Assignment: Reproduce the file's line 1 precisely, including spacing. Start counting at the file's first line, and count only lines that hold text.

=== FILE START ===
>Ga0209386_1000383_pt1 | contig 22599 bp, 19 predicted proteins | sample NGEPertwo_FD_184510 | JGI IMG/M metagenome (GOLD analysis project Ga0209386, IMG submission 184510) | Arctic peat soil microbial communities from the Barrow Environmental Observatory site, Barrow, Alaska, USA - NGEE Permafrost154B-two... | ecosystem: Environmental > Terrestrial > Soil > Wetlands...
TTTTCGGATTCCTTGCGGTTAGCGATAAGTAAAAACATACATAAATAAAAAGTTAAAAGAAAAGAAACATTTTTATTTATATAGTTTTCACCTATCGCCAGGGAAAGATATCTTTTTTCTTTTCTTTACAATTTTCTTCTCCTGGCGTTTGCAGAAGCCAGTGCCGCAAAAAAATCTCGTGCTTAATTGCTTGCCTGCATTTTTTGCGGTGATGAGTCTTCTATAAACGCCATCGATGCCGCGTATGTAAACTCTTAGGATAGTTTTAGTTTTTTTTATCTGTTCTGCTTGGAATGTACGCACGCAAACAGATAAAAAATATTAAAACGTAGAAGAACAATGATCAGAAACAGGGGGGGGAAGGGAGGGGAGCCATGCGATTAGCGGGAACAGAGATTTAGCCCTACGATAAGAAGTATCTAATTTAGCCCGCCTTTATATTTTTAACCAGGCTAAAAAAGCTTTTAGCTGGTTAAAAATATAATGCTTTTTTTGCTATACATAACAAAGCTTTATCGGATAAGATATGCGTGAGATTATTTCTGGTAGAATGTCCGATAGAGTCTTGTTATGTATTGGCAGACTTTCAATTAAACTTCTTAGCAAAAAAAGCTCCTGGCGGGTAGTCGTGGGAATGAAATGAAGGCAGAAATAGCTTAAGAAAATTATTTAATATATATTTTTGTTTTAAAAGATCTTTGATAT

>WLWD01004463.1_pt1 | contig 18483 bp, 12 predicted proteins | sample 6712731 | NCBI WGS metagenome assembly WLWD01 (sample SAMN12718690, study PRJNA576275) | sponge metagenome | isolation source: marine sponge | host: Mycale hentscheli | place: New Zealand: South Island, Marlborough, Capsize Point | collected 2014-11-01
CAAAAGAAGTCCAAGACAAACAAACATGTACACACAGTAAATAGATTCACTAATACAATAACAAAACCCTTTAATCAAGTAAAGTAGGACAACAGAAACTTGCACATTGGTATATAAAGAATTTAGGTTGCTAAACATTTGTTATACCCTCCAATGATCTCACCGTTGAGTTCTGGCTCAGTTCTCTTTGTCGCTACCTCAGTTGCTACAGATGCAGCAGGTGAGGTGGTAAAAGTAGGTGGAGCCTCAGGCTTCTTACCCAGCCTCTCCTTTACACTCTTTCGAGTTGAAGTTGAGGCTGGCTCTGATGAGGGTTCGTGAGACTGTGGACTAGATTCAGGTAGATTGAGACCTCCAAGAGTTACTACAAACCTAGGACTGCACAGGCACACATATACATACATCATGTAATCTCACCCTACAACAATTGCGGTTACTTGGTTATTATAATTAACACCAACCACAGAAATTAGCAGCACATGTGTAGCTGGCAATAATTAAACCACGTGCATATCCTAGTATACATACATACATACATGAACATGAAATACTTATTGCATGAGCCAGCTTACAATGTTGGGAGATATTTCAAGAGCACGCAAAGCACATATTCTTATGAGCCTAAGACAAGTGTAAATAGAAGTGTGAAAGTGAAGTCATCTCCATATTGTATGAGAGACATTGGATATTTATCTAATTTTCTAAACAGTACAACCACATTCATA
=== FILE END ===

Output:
>Ga0209386_1000383_pt1 | contig 22599 bp, 19 predicted proteins | sample NGEPertwo_FD_184510 | JGI IMG/M metagenome (GOLD analysis project Ga0209386, IMG submission 184510) | Arctic peat soil microbial communities from the Barrow Environmental Observatory site, Barrow, Alaska, USA - NGEE Permafrost154B-two... | ecosystem: Environmental > Terrestrial > Soil > Wetlands...